Forerunners – Brothers

Jacob was a prosperous man. It had not always been that way, but he was rich in possessions, in family, and in his relationship with Yahweh. He realised he was not the same man he had been when he was young, for Yahweh had changed him.

He was the younger one of a set of twins. He tried not to let it bother him but, if he was honest, it still irritated him a little – deep down inside. To be born seconds after a brother means a great deal in this world. But it did not worry him as much as it used to. Even as a new-born he was reluctant to let his brother go ahead of him and clung on to his heel as they were born.

All his life, being born second influenced who he was. He always thought it strange how a twist of fate – or the hand of Yahweh – could make such a difference in a life even when it occurs at the moment of birth.

So he grew up being the youngest. Although his mother loved him dearly, he became aware his father favoured his brother. He supposed that was natural. Esau would, after all, inherit the major portion of his father’s wealth.

When the time came for their father to give his blessing to his sons, Jacob knew he would come off second best. So, when his mother suggested a plan – he agreed. He did things that made him ashamed when he thought back on them. He tricked his father and cheated his brother. But he had reasoned at the time unless he put himself forward he would always suffer for being the youngest, the second son.

His father found out; his brother was so angry that their mother feared for Jacob’s life. So she packed him off to relatives who lived far away. He was reluctant to go – life was easy where he had spent his childhood and the walk across the desert to an unknown land was not appealing. Staying with strangers was not what he had planned for his life. But he could see the wisdom of her suggestion, so he ran away.

There was such a great deal about his youth that he was not proud of.

After a long journey, Jacob met up with Laban, his mother’s brother. Laban had two daughters, Leah and Rachel. The younger daughter, Rachel, was beautiful, and Jacob fell in love! She was the girl of his dreams. Laban agreed to give his daughter to Jacob in marriage if the young man worked for Laban for seven years. So he did. Seven years flashed past. At last the wedding day came. But Laban was as shrewd as Jacob was! Maybe that was why the two men understood one another. He tricked Jacob, and gave Leah to him instead of Rachel, making the excuse that a young girl did not marry before her older sister. So Jacob had to work another seven years for Rachel. It was a sacrifice, but Jacob loved Rachel and considered she was worth every day of work – she was the one true love of his life.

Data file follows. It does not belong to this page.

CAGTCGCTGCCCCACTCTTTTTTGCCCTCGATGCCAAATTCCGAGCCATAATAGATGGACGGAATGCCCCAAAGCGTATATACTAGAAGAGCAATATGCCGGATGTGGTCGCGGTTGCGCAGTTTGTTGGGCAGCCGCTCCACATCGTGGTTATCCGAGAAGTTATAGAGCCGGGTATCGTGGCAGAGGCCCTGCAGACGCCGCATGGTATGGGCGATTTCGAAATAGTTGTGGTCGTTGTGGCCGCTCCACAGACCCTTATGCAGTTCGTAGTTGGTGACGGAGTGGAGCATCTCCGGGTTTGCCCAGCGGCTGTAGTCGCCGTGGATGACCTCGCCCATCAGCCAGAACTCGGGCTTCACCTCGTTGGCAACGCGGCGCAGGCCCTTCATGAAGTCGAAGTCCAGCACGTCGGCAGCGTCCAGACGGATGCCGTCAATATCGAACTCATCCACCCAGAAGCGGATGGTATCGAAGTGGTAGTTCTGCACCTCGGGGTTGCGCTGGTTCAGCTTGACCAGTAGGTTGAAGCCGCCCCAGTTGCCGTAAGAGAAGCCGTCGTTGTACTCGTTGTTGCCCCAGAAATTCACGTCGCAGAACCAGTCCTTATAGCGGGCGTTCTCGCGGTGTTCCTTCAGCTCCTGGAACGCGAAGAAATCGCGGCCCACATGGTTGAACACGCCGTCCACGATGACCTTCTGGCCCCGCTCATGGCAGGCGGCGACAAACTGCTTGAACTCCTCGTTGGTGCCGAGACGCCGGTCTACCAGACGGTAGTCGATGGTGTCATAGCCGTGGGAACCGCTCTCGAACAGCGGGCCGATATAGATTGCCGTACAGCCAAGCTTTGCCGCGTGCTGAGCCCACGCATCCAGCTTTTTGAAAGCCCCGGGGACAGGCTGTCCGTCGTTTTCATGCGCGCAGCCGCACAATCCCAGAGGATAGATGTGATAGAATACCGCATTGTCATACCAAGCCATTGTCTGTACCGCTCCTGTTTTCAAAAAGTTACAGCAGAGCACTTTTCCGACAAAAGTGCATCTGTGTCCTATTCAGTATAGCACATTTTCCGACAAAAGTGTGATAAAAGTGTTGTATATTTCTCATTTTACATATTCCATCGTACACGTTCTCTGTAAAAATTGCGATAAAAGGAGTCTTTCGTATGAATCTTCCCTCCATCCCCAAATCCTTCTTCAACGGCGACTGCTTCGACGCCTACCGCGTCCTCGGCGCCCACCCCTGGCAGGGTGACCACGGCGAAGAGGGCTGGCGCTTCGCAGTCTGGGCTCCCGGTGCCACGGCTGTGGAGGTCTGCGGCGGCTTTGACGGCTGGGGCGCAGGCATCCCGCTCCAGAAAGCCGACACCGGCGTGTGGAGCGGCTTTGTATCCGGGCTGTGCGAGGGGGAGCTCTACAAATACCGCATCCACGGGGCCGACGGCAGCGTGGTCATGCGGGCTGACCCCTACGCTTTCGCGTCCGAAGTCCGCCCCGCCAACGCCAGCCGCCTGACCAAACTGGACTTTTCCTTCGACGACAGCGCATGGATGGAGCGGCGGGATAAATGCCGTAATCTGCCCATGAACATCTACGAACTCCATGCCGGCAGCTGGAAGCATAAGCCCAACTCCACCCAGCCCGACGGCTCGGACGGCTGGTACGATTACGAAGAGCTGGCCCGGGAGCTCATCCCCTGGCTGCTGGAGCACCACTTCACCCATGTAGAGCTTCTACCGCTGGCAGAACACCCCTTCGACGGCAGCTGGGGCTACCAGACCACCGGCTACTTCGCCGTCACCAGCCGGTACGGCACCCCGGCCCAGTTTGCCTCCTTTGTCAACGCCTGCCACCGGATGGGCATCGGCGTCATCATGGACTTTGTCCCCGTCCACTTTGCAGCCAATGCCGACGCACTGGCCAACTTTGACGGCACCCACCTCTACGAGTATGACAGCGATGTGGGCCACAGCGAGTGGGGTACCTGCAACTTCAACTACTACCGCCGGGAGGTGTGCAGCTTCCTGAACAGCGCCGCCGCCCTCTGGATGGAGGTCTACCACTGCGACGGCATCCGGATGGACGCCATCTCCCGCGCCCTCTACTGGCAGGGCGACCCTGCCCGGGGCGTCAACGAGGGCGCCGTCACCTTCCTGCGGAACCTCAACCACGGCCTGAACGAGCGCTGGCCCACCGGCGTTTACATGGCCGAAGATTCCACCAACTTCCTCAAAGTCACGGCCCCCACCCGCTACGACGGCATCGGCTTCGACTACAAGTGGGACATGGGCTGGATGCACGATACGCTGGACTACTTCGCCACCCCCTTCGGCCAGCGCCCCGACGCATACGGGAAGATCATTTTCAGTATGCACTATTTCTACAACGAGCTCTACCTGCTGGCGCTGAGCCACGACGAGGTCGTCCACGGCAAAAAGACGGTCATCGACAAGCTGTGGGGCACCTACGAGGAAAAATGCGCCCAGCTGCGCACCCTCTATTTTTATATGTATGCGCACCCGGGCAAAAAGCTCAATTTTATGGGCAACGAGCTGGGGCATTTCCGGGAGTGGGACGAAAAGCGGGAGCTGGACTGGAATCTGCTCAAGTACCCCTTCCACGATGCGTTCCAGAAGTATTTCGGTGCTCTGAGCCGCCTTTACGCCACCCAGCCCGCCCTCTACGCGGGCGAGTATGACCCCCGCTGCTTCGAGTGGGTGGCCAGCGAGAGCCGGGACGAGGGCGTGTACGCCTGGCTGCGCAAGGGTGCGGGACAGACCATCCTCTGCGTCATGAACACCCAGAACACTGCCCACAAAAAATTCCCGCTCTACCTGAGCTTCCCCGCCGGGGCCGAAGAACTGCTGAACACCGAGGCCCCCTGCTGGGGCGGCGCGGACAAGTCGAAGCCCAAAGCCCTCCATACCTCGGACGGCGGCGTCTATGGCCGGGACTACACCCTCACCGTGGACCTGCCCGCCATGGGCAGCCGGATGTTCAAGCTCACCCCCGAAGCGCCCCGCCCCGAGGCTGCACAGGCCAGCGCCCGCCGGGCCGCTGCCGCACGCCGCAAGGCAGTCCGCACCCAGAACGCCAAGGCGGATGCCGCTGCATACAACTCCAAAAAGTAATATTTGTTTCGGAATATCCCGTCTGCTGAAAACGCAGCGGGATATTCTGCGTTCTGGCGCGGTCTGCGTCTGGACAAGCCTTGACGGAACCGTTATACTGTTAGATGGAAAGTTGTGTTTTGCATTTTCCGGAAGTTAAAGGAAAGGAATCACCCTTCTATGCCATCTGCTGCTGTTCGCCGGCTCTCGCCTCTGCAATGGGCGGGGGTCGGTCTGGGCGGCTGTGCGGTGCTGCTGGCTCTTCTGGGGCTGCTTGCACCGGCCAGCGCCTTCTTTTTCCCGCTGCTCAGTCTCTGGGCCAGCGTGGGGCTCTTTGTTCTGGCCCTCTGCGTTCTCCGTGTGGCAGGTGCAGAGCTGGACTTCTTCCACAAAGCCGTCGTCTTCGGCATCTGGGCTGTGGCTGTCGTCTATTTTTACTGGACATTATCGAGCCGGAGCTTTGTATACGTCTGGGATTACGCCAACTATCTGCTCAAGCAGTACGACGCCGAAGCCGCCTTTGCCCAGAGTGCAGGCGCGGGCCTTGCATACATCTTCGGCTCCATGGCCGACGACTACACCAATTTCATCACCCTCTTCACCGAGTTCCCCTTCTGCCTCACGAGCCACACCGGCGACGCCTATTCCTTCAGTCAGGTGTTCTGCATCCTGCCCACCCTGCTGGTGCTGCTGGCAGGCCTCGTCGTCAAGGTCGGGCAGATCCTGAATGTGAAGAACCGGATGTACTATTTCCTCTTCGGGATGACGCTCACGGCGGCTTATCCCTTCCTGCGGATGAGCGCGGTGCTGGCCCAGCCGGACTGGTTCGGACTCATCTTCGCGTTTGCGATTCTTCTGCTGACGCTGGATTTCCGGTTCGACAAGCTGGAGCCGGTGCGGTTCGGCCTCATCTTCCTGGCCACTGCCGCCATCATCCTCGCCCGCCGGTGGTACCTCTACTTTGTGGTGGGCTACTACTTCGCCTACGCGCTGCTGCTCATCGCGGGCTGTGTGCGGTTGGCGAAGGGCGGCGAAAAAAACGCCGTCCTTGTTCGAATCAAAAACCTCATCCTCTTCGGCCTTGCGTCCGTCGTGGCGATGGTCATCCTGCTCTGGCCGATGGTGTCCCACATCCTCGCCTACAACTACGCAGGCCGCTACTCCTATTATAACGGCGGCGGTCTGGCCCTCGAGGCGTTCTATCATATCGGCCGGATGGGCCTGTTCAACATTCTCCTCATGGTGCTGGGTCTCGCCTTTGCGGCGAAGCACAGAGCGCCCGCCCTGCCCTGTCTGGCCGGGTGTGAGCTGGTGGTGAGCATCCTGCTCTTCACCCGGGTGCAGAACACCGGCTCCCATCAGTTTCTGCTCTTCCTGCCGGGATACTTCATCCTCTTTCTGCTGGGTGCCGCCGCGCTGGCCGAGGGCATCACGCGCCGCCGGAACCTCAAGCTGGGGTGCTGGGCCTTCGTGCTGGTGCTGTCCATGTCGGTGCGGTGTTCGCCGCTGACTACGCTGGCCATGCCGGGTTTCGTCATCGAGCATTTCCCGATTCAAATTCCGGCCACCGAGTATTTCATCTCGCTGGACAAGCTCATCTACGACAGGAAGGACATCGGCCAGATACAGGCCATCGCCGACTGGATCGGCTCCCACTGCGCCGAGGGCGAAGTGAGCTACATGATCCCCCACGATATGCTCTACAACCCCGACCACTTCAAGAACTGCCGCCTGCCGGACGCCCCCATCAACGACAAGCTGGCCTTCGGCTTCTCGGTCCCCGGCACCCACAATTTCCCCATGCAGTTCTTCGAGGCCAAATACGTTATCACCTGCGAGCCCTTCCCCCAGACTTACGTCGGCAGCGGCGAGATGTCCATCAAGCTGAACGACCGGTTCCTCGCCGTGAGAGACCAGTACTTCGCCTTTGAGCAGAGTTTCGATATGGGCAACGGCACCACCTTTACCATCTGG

With all that work, Jacob had seen an opportunity to benefit in ways other than merely gaining the wife he loved. So, as he tended Laban’s flocks, he came to an arrangement with his father-in-law and the young man’s flocks of sheep and goats grew. Eventually, it was too much for his brothers-in-law to accept and they began to mutter against the foreigner.

Jacob could see trouble was brewing, so, once again, he planned to leave in secret as he thought the family would probably try to stop him. He loaded up his wives and children, gathered his flocks and herds together, and set off. He did have some trouble with Laban, who chased after him, but the two men managed to sort it out amicably. Laban returned to his home and Jacob was permitted to go on to the place where he was born. To his own family.

Jacob was concerned though. His older brother, Esau, had every right to be angry with him. Jacob had deprived him of both his birth right and the blessing of their father which should have been given to Esau as the first-born son. Jacob was sure Esau would not have forgiven him. He knew, if he had been the one who was betrayed, he would have found it difficult to forgive Esau. So it was with a degree of caution that he travelled home. In fact, he was afraid. He sent a messenger ahead to tell Esau of his return, emphasizing he was now a wealthy man. He was even more afraid when the messenger returned and told him Esau was coming out to meet them with a force of four hundred men!